I didn’t grow up wanting to be a librarian. I either wanted to be a doctor, or in the starting rotation for the Mets.
I was a skinny kid with no control, so the pitching career was out. And doctoring lost its allure for no apparent reason.
I had ideas of being an artist. A funny thing happened to that, though. As a kid, I could draw very well. But as I grew into my teenage years, and slowly uncovered my vocation for writing, my drawing skills deteriorated as my writing grew better. Of course, one could easily say that was due to the fact that I spent more time writing than I did drawing. But don’t give me that psycho-mumbo claptrap. I traded one gift for another, a gift which I used more or less all right, for a gift which has sustained me all these years. At least that’s my story and I’m sticking to it.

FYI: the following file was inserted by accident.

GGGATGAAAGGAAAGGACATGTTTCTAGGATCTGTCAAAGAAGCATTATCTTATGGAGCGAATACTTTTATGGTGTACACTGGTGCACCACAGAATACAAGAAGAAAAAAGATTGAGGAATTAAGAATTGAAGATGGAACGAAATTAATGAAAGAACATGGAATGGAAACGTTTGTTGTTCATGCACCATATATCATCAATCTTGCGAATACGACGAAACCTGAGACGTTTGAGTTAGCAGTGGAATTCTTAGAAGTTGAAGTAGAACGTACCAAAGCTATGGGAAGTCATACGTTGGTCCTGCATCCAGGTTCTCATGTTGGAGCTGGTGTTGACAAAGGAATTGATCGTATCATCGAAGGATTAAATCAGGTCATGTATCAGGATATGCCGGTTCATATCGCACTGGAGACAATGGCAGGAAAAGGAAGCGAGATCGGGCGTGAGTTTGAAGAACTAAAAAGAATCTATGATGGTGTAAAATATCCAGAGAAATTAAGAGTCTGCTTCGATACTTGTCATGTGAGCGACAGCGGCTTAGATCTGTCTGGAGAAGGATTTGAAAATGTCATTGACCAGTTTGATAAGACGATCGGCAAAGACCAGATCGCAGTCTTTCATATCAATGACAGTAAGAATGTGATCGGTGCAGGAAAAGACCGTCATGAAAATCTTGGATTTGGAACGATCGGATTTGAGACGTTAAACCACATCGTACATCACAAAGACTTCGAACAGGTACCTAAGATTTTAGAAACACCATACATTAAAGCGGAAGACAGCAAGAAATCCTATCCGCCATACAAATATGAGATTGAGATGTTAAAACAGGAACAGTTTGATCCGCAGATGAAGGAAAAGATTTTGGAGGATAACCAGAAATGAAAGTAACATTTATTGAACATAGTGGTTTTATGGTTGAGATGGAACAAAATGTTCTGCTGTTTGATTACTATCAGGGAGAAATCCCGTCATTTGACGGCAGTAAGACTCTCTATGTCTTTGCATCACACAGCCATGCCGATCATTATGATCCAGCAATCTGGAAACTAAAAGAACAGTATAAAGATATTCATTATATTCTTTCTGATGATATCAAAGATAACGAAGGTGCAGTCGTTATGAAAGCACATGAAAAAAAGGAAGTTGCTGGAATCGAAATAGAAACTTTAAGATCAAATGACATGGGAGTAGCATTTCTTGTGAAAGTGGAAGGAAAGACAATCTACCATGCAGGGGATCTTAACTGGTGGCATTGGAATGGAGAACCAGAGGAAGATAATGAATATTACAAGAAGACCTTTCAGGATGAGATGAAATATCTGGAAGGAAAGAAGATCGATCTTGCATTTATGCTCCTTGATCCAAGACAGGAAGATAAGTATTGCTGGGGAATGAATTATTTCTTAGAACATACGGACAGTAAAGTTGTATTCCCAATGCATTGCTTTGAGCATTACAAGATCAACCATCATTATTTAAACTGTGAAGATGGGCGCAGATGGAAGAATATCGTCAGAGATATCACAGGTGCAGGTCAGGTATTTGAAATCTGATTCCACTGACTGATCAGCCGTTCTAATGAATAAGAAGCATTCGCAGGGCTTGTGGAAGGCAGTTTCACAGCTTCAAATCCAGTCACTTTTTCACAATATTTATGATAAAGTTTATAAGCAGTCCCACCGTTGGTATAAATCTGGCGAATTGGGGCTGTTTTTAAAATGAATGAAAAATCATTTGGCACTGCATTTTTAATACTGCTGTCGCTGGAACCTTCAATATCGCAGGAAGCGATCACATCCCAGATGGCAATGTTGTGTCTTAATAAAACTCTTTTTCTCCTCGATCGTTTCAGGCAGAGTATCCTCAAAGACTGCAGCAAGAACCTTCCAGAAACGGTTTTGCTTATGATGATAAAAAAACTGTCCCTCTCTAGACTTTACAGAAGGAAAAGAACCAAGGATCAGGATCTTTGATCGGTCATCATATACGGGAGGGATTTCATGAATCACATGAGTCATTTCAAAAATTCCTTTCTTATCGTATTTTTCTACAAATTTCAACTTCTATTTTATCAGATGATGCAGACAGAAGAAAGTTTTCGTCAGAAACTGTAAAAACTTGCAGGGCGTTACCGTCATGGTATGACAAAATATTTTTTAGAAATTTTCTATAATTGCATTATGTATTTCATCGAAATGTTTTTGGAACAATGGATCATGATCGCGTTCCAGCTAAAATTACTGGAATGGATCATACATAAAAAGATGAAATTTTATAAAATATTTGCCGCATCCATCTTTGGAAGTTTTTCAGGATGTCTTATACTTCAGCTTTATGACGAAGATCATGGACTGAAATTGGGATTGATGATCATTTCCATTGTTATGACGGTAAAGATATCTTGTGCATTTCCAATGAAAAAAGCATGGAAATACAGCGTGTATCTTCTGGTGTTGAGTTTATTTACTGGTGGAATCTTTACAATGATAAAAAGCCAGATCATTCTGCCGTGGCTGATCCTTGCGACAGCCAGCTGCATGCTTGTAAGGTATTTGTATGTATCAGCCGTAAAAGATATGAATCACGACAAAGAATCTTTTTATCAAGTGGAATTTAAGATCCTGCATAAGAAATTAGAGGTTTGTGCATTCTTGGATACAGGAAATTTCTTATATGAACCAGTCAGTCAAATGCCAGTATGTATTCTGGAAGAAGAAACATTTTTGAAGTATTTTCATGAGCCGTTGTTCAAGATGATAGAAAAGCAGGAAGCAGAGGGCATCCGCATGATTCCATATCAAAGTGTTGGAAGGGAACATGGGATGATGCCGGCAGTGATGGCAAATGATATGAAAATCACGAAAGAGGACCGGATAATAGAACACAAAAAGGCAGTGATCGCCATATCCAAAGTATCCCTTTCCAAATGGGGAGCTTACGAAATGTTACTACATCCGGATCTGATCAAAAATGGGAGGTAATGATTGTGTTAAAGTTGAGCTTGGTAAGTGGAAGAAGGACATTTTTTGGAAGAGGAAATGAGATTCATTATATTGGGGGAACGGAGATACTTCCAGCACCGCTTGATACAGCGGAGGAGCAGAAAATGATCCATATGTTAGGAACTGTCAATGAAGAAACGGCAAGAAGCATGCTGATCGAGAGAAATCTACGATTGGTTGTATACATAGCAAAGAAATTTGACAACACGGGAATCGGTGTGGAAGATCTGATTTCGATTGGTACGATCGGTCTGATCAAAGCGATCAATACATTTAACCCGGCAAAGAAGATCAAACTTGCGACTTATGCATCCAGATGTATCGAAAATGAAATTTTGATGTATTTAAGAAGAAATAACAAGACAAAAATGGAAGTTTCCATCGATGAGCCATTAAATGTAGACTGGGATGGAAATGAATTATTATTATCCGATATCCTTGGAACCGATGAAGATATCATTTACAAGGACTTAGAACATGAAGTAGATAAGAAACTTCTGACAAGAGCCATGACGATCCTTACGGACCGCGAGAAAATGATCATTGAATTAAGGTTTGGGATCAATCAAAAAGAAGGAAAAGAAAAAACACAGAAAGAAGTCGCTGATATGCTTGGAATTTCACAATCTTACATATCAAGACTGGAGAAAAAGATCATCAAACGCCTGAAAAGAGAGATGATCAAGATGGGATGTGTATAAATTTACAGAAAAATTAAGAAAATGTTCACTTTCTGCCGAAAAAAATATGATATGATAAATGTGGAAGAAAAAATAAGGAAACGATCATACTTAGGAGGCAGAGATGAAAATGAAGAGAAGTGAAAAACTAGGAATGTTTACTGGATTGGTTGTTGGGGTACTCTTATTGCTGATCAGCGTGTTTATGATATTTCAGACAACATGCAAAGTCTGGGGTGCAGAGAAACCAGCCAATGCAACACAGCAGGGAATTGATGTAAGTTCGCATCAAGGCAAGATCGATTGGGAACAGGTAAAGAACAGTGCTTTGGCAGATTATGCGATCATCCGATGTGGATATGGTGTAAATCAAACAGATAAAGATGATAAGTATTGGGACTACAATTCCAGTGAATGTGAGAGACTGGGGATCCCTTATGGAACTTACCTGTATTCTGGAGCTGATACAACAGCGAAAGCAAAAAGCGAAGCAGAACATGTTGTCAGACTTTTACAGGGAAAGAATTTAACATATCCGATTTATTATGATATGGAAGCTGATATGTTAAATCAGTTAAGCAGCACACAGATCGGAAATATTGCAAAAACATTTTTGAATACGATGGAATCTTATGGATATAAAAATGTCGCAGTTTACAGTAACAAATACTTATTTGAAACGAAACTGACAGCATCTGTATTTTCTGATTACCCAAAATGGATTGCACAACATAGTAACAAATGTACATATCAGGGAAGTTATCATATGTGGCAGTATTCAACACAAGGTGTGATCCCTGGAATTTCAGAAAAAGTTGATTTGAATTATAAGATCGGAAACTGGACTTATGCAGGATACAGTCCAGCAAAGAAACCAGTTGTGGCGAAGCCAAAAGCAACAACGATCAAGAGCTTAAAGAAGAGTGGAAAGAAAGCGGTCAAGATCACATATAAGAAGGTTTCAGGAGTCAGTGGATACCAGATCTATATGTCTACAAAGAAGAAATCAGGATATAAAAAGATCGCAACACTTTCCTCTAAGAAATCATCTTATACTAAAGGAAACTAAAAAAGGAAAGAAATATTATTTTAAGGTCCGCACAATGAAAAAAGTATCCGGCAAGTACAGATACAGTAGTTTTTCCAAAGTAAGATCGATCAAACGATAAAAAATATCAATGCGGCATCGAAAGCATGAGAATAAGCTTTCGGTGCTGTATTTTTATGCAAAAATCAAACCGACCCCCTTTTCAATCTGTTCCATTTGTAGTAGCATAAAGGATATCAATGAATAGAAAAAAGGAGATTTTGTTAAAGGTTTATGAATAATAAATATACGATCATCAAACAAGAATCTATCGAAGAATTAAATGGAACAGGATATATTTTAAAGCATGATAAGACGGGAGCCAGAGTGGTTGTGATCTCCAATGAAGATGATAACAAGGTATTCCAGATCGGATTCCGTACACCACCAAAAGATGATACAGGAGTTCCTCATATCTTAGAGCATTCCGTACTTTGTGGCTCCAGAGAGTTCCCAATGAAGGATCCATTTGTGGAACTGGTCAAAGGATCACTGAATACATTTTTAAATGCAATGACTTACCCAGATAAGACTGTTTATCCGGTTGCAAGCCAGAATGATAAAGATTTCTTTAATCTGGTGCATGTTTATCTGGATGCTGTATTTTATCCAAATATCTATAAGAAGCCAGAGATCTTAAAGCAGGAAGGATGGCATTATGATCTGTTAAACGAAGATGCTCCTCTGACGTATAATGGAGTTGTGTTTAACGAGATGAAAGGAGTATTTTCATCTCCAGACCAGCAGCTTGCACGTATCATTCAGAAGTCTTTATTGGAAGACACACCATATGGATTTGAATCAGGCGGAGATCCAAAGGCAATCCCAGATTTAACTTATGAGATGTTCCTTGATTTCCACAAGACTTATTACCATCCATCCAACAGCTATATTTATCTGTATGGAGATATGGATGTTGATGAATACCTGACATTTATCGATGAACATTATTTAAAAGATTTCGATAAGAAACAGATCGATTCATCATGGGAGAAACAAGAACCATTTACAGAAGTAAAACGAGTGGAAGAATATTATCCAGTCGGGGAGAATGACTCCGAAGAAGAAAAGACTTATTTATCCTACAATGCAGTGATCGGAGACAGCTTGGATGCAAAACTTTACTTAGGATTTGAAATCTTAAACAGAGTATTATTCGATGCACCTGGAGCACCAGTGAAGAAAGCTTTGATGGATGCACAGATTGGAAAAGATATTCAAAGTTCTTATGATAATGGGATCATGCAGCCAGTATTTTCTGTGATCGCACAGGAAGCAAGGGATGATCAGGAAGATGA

But, there was still the matter of a career. I went into UCLA with the intention of entering its computer science program. Another funny thing happened, this time to my math and science skills: as I got better at writing, I became worse at math and science. This fact was brought home indelibly to me one quarter, where in a fit of madness I took physics and calculus at the same time. I pretty much bombed in both. That was the moment when I had to engage in serious reflection, and accept that I wouldn’t traverse the usual first-generation American trajectory of going to university and getting a degree in the sciences which would secure me gainful employment. I declared English as my major. My mother didn’t weep, and I spent the following three years very happily at UCLA.